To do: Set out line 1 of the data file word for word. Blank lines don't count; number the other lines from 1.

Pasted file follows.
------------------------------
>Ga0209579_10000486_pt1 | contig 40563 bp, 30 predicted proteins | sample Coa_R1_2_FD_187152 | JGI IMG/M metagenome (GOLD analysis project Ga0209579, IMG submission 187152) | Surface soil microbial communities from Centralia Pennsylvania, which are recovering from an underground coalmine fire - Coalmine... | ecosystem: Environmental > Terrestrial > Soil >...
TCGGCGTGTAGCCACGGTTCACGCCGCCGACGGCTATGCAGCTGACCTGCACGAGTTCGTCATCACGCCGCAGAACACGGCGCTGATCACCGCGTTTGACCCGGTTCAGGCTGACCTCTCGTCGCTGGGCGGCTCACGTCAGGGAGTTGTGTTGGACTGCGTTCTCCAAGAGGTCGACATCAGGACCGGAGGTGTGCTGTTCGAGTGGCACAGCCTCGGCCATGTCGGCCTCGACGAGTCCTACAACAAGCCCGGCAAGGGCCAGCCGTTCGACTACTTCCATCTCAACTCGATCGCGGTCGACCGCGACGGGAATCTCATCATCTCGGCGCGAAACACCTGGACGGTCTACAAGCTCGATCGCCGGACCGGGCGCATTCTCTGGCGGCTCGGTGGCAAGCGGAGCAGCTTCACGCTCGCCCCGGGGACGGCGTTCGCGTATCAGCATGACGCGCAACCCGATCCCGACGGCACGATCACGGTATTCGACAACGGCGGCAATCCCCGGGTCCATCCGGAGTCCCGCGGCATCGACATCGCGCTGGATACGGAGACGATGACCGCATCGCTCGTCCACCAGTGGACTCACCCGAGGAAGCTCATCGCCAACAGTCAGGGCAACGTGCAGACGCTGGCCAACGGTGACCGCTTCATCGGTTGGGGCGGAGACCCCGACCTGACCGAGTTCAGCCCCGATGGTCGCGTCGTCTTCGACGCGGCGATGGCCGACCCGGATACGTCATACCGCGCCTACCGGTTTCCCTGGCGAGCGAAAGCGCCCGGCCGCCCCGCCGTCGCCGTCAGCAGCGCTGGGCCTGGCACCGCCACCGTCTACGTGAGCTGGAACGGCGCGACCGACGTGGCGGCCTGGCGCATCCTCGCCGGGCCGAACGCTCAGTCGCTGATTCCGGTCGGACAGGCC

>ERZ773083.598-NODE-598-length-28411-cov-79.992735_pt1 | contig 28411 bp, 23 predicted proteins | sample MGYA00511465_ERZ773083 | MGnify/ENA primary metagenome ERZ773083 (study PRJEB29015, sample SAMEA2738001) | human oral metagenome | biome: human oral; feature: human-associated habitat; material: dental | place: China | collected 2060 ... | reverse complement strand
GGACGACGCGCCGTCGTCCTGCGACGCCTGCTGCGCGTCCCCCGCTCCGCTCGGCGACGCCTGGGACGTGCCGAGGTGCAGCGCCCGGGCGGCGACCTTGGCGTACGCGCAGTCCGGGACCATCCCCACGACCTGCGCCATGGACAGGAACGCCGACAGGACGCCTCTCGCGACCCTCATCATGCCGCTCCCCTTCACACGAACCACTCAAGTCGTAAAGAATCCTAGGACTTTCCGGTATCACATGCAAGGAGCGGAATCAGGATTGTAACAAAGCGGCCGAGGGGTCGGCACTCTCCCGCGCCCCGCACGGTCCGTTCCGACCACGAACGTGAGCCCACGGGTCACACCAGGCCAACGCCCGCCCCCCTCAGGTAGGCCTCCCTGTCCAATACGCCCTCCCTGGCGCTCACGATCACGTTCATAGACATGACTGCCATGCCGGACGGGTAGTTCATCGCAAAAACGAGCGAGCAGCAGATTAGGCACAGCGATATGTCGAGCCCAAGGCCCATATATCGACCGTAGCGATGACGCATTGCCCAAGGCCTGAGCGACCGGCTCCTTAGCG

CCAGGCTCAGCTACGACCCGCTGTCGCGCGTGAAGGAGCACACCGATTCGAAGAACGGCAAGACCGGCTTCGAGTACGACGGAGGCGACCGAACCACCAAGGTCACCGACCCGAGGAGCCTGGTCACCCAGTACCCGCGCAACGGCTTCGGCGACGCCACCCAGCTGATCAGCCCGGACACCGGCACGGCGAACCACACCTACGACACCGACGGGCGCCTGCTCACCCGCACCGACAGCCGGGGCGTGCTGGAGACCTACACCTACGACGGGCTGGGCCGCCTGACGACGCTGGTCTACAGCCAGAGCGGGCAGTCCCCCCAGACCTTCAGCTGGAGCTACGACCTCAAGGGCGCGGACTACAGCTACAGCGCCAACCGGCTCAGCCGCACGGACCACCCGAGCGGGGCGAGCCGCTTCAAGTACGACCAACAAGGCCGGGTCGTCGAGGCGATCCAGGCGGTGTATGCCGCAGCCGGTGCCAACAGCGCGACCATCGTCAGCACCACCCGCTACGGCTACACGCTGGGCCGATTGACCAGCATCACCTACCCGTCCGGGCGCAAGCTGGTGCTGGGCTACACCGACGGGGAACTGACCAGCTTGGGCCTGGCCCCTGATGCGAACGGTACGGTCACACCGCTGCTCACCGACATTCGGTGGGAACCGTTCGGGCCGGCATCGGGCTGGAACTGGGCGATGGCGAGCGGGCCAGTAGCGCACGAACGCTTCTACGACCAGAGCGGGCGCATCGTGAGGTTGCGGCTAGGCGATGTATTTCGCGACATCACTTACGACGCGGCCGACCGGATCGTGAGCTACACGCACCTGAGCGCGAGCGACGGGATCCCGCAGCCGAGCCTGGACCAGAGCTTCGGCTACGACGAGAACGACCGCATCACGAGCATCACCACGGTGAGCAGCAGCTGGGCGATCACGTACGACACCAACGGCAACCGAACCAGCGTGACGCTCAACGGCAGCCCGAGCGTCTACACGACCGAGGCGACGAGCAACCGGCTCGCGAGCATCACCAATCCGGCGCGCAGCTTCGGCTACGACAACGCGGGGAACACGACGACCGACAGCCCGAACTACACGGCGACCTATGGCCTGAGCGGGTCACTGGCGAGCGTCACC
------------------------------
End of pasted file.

>Ga0209579_10000486_pt1 | contig 40563 bp, 30 predicted proteins | sample Coa_R1_2_FD_187152 | JGI IMG/M metagenome (GOLD analysis project Ga0209579, IMG submission 187152) | Surface soil microbial communities from Centralia Pennsylvania, which are recovering from an underground coalmine fire - Coalmine... | ecosystem: Environmental > Terrestrial > Soil >...